Tree-level Views of the Strip Can Be FAB!
Sunday, October 21, 2012
Have you seen the open top buses in Las Vegas? Have you ridden one of the buses? In the delightful weather we had last Thursday, this reporter played tourist and hopped aboard an open-top bus.
In summary, I loved seeing Las Vegas from treetop level, but I also had a few “suggestions” for company management.
When I originally looked online for an open-air Las Vegas tour, I saw several websites advertising tours. I wasn’t looking for a celebrity impersonator tour, so I skipped those posts. I checked a number of other sites and found most of the them led back to the same company, “Open Top Sightseeing USA/ Big Bus“. (Last year’s merger of Big Bus Tours and Open Top Sightseeing and its parent company produced the long name.)
The prices on each website varied by only a few dollars, but the posted schedules were the same: a Red (or Strip) Route had ten “hop on, hop off” stops, and a Blue (or Downtown Las Vegas) Route had ten additional “hop on, hop off” stops. For those who didn’t leave the buses at any of the stops, each trip would take about an hour and a half.
The cost of the day tours individually for adults was $20. To take both tours in the same day, the combined price for an adult was between $31.50 and $35.00 (depending on discounts). A three-hour night tour which included time at the Fremont Street Experience cost $20 and covered the Strip and downtown emphasizing the lights of Las Vegas. Other prices were available for families, for two days of tours, etc. “Hop on, hop off” routes, mean, of course, that if a person wanted to hop off the bus at a location such as the Atomic Testing Museum, he or she could visit the museum and then hop on a different bus which would come along later. (Though the buses do not have restrooms, the hop off destinations usually do.)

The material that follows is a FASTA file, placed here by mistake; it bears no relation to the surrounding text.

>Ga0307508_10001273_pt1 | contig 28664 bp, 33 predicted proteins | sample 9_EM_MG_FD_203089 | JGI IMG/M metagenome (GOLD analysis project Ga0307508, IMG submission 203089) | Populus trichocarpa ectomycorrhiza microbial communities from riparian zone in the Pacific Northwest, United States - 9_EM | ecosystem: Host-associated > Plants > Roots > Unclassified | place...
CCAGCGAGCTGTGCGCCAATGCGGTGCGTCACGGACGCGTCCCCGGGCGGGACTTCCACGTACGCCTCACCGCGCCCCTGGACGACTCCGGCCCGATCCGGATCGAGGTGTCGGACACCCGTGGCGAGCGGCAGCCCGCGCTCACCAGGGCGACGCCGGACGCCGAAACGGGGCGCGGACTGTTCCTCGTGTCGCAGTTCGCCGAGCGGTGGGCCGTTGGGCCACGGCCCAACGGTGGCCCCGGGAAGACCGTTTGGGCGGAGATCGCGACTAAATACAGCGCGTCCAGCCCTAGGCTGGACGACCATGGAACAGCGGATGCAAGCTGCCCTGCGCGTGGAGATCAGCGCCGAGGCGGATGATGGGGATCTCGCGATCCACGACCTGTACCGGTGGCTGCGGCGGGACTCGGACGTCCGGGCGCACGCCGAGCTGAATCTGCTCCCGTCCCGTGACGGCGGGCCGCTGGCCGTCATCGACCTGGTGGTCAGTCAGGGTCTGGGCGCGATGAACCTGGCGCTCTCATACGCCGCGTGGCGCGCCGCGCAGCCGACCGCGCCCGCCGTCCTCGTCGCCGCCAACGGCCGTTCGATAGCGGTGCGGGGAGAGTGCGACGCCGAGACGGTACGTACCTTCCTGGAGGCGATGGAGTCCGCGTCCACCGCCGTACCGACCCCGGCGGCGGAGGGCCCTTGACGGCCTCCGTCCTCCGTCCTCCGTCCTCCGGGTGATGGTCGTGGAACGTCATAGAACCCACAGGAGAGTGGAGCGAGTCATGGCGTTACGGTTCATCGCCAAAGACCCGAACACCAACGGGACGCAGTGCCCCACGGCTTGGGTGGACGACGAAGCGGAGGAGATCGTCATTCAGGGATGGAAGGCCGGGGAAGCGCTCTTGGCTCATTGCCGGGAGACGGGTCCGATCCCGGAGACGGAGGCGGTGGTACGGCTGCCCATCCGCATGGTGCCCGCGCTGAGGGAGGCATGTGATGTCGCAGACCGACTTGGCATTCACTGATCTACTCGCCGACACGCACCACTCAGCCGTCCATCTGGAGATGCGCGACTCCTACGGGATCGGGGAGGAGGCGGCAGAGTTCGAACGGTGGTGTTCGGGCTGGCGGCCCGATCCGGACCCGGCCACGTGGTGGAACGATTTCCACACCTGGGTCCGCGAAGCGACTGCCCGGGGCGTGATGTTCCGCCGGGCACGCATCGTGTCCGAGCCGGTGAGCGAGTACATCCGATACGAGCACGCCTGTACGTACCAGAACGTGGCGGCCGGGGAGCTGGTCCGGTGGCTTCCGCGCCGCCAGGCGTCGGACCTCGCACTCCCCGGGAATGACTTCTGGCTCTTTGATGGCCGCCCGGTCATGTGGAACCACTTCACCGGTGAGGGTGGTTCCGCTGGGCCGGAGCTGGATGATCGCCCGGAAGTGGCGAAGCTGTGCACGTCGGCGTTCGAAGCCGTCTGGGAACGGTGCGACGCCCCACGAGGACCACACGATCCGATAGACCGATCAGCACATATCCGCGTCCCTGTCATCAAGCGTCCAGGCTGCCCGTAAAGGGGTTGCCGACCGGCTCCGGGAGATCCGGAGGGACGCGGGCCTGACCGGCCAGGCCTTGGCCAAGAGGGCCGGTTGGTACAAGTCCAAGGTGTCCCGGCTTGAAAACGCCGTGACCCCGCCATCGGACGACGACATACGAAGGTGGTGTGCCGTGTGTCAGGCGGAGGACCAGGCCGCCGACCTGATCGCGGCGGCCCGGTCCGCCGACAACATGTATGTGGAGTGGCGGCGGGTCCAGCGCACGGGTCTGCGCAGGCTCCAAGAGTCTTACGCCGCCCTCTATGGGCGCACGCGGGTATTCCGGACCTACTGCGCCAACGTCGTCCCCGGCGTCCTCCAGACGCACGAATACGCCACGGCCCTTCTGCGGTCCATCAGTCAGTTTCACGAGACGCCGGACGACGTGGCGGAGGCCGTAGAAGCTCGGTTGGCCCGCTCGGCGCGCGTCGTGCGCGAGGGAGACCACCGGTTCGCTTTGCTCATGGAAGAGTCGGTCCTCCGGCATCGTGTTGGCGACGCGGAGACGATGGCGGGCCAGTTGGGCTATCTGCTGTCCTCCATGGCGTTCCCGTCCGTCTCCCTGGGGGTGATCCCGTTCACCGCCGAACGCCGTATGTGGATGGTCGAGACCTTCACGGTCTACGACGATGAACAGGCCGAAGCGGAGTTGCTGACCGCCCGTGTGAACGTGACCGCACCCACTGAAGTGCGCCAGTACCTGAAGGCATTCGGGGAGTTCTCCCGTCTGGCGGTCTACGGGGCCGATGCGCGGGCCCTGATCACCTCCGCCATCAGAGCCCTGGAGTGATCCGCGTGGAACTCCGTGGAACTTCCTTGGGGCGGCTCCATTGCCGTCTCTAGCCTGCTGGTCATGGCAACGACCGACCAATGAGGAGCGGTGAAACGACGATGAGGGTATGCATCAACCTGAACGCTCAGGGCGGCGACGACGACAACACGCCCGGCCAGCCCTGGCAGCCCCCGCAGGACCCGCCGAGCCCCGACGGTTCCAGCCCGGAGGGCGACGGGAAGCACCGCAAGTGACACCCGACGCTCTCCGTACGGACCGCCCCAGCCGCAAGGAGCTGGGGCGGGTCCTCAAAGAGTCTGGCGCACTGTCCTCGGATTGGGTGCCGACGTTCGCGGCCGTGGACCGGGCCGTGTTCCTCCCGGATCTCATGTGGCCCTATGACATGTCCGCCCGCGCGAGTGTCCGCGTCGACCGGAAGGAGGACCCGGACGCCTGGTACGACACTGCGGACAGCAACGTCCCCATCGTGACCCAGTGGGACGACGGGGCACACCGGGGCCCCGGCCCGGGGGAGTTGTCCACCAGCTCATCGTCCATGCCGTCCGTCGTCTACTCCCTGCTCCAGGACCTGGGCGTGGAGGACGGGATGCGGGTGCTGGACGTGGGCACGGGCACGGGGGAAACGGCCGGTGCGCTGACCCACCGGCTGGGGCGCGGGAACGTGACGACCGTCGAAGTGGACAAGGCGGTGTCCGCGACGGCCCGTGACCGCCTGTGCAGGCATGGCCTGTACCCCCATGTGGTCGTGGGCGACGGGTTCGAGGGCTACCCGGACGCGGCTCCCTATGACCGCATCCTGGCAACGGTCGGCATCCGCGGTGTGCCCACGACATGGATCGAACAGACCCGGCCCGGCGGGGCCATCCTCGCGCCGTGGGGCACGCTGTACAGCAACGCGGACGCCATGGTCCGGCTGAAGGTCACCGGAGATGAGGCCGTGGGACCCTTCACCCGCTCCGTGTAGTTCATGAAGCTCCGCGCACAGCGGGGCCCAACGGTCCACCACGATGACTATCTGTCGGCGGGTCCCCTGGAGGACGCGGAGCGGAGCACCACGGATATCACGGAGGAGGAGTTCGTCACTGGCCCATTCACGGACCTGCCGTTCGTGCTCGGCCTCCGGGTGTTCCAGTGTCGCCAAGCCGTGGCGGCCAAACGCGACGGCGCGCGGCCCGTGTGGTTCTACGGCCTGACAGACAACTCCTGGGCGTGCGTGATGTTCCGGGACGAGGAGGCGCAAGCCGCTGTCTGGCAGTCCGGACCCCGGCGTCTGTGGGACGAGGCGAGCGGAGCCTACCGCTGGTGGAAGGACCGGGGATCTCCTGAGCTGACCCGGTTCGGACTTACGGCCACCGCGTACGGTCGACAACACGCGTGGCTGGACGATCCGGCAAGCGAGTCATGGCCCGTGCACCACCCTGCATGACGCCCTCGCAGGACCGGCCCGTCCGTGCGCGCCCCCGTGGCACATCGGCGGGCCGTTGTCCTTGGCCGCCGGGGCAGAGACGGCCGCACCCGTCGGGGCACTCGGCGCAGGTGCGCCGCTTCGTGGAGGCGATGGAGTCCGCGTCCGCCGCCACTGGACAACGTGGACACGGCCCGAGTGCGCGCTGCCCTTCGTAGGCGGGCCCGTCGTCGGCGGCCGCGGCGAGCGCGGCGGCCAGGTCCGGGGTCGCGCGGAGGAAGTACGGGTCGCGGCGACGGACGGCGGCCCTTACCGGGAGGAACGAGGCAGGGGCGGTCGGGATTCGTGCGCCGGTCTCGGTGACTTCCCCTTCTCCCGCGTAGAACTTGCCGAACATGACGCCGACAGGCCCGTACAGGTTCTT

Twelve London-style double-decker buses make up the Open Top Sightseeing USA/Big Bus fleet in Las Vegas. The company itself is international in scope with operations as far away as Dubai and Shanghai. The local arm of the company employs 65 Las Vegans, 15 of whom are tour guides. Tickets can be purchased online, through travel sites or at many of the “hop on” sites.
The launching point for my tour(s) last Thursday was the Excalibur Las Vegas. The entrance servicing buses at the Excalubur is full of activity. While waiting, I saw buses for a Grand Canyon tour, a trip to the Gun Store, Trail Riding at Red Rock Canyon and trips to the airport. I was supposed to see a company salesperson in the area, but I must have come at lunchtime because the salesperson was nowhere to be seen, though a bus did arrive. I was then assisted by the bus’s tour guide, Rick Hernandez.
I climbed to the second floor of the bus (on a somewhat narrow rounded staircase) and found a seat next to Canadian car salesman Max Newham visiting Las Vegas with his daughter and son-in-law, Lynn and Rog Provost.
The weather was lovely, but the sun could be hot, so I was glad to be wearing a visor. Only two ladies on our bus were taking the tour and sitting inside on the bus’s first level. Anyone with vertigo or difficulty climbing stairs will want to ride inside during the good weather, and of course, during the hot, hot weather or the cold, the enclosed first floor of the bus will look very inviting.